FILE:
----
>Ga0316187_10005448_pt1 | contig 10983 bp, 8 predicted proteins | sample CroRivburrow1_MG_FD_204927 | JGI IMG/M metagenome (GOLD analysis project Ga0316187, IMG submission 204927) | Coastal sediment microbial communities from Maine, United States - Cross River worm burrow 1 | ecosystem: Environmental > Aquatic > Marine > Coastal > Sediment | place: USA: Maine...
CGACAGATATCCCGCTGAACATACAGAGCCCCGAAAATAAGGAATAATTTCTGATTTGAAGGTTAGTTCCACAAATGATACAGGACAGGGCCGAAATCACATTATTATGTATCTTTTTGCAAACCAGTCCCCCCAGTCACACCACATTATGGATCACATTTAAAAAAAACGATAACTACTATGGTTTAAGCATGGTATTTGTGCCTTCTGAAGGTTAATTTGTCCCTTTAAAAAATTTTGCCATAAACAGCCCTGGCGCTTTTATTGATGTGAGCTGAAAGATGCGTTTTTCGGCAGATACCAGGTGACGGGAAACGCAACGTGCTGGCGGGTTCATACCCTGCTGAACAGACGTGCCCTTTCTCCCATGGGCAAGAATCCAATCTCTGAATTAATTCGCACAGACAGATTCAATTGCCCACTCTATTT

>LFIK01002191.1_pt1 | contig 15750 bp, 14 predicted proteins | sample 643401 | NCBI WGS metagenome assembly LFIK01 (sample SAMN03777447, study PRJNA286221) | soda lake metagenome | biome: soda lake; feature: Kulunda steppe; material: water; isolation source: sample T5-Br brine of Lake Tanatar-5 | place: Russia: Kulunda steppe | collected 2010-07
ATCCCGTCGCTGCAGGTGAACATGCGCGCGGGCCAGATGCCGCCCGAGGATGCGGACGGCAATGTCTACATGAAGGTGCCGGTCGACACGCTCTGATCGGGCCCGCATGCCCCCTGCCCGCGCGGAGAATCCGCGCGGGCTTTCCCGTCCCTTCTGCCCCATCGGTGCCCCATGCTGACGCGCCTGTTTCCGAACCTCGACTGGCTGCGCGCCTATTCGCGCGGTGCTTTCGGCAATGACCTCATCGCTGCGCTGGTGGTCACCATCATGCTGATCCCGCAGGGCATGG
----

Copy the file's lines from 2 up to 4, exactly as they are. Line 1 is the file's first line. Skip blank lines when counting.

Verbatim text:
CGACAGATATCCCGCTGAACATACAGAGCCCCGAAAATAAGGAATAATTTCTGATTTGAAGGTTAGTTCCACAAATGATACAGGACAGGGCCGAAATCACATTATTATGTATCTTTTTGCAAACCAGTCCCCCCAGTCACACCACATTATGGATCACATTTAAAAAAAACGATAACTACTATGGTTTAAGCATGGTATTTGTGCCTTCTGAAGGTTAATTTGTCCCTTTAAAAAATTTTGCCATAAACAGCCCTGGCGCTTTTATTGATGTGAGCTGAAAGATGCGTTTTTCGGCAGATACCAGGTGACGGGAAACGCAACGTGCTGGCGGGTTCATACCCTGCTGAACAGACGTGCCCTTTCTCCCATGGGCAAGAATCCAATCTCTGAATTAATTCGCACAGACAGATTCAATTGCCCACTCTATTT

>LFIK01002191.1_pt1 | contig 15750 bp, 14 predicted proteins | sample 643401 | NCBI WGS metagenome assembly LFIK01 (sample SAMN03777447, study PRJNA286221) | soda lake metagenome | biome: soda lake; feature: Kulunda steppe; material: water; isolation source: sample T5-Br brine of Lake Tanatar-5 | place: Russia: Kulunda steppe | collected 2010-07
ATCCCGTCGCTGCAGGTGAACATGCGCGCGGGCCAGATGCCGCCCGAGGATGCGGACGGCAATGTCTACATGAAGGTGCCGGTCGACACGCTCTGATCGGGCCCGCATGCCCCCTGCCCGCGCGGAGAATCCGCGCGGGCTTTCCCGTCCCTTCTGCCCCATCGGTGCCCCATGCTGACGCGCCTGTTTCCGAACCTCGACTGGCTGCGCGCCTATTCGCGCGGTGCTTTCGGCAATGACCTCATCGCTGCGCTGGTGGTCACCATCATGCTGATCCCGCAGGGCATGG